And one of the things we should consider is paying ourselves less to get into our first syndicated deal to get into the game.

 

What do you think? What are YOU prepared to do to get into your first deal?

Let’s talk in the comments section below!

About Author

Michael Blank

Michael Blank’s passion is being an entrepreneur and helping others become (better) entrepreneurs. His focus is buying apartment buildings by raising money from private individuals. He’s been investing in residential and multifamily real estate since 2005. He is the creator of the Syndicated Deal Analyzer and the eBook "The Secret to Raising Money to Buy Your First Apartment Building".

4 Comments

  1. Tom Mole

    Great blog post and a point well taken! It hit me where I live. Frankly, a year ago I would have done any deal for free just to do the deal.

    At first I thought I was a bit overwrought, but the brilliance of the concept soaked through. We all pay something to get into the game. Most folks pay and yet never get into the game.

    Taking a strategic bath on the first deal and perhaps even a bit of spanking on the next deal could just be the barrier to entry for most folks. Those willing to do this go on to succeed, those that don’t fail to launch.

  2. Brendan Morin

    Great post, Michael. It’s easy for experienced investors to spout off their incredibly stringent, time-tested requirements for any deal, or to say they’ll walk if it’s less than perfect. While I’m sure that’s a great strategy when you’re experienced and sufficiently entrenched in your real estate networks, the fact of the matter is that without the same network resources, newbies just aren’t going to see the volume or quality of deals that these experienced investors will. As such, passing on every less-than-perfect deal might leave the newbie investor out of the game for a very long time, if not indefinitely, waiting for those perfect numbers.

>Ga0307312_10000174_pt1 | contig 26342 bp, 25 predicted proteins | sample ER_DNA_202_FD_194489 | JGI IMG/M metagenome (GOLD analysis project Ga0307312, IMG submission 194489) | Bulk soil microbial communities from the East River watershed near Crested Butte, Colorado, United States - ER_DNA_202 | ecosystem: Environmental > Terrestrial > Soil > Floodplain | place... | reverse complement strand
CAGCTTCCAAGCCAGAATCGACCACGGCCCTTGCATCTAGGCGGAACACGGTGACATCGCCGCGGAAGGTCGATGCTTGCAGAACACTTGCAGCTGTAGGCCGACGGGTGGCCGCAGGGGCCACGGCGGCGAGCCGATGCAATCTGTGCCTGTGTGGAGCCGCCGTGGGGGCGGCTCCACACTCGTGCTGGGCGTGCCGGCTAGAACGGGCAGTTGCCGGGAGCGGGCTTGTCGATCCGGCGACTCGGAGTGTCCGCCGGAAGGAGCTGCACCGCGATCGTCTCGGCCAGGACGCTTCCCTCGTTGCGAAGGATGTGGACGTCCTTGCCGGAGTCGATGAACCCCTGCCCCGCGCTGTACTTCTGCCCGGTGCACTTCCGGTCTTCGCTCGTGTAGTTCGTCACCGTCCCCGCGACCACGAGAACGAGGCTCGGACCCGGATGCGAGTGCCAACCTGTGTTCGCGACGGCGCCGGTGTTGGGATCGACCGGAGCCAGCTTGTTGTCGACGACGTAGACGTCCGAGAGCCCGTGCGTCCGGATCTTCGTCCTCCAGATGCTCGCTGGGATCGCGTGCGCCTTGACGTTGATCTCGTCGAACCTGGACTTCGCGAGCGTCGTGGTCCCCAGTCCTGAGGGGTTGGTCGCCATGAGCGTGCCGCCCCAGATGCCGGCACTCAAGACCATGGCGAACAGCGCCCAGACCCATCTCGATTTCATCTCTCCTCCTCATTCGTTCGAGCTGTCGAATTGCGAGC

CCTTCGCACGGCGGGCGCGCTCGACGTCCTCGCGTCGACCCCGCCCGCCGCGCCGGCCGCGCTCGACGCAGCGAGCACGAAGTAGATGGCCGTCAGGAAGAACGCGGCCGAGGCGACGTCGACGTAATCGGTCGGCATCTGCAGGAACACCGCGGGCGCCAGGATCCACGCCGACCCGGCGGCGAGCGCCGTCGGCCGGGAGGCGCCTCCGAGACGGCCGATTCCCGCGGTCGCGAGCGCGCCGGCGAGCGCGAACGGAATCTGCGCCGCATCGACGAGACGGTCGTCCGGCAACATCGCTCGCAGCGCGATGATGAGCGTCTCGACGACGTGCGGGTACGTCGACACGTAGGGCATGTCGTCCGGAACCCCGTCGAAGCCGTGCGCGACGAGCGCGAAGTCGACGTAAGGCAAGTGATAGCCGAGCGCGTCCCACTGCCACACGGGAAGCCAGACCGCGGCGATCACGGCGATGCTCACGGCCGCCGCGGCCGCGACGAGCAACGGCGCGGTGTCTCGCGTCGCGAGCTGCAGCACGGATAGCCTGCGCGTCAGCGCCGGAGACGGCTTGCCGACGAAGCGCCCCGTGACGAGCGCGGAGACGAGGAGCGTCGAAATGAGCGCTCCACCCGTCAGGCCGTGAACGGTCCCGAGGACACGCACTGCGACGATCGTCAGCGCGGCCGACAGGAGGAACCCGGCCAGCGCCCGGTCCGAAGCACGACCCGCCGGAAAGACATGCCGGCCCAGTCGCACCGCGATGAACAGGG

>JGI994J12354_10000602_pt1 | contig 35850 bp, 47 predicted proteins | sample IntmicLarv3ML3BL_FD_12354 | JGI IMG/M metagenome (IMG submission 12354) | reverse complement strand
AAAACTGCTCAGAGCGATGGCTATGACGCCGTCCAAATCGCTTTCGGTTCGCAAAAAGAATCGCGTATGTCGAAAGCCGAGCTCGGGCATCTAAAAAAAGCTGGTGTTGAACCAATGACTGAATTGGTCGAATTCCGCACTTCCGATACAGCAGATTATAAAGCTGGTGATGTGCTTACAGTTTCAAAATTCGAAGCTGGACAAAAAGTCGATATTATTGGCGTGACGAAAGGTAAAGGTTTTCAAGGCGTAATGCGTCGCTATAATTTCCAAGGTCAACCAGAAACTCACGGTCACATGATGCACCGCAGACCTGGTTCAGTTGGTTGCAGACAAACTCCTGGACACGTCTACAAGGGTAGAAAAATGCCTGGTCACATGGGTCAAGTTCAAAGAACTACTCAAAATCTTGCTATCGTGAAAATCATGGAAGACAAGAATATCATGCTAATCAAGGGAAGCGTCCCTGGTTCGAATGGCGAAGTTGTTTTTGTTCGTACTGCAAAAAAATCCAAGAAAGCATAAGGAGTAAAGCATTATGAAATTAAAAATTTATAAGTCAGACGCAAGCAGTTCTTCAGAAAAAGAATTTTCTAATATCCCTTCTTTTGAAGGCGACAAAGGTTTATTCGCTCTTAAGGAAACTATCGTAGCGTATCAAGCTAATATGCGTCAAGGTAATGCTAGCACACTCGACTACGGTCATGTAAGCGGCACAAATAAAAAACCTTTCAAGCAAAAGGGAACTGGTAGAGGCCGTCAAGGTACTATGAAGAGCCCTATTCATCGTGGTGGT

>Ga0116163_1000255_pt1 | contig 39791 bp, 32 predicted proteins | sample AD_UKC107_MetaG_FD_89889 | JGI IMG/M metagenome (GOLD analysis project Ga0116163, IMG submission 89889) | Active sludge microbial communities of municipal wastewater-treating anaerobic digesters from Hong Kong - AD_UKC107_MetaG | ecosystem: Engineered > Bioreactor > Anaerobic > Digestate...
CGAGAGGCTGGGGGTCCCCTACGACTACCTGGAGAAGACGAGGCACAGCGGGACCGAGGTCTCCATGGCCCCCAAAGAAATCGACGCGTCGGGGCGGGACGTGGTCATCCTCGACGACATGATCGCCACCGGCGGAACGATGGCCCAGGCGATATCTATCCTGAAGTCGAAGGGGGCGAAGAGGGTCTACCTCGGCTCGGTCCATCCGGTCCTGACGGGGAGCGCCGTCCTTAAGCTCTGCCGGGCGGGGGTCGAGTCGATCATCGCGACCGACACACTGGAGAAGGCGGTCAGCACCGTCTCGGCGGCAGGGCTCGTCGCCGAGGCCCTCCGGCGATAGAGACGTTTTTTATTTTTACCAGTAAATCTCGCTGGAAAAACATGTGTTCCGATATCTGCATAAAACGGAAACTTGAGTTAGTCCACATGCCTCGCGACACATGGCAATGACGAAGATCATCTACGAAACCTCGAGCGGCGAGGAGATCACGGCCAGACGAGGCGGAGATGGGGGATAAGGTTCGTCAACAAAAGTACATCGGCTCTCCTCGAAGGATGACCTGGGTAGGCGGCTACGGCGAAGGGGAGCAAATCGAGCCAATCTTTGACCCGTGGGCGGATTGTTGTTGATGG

Instead, I’m a believer in not being afraid to jump on the first deal if the returns are good enough to justify the risk. For my first small multifamily deal, I purchased a home for a fair market price at a 7% cap rate knowing that I was in the right place in my life to invest – there’s no shortage of investors on here that would proudly pass up such a deal. That property has since performed excellently, and through a bit of elbow grease and good fortune I have been able to convert it to perform as a 10% cap.

    I like to think of this as investing in experience and networks. As a newbie, it’s perfectly valid to trade on on-paper returns (within reason) for the opportunity to get your name in the game and some dirt under your nails. Even if my above-mentioned property continued to perform as a 7% cap, I’d be making an acceptable return to justify the exponential increase in experience and resources it has provided me. To paraphrase The Joker, “Spend $200k on a 4-year degree and nobody bats an eye; accept less than $200/door on your multifamily deal and everybody loses their minds.”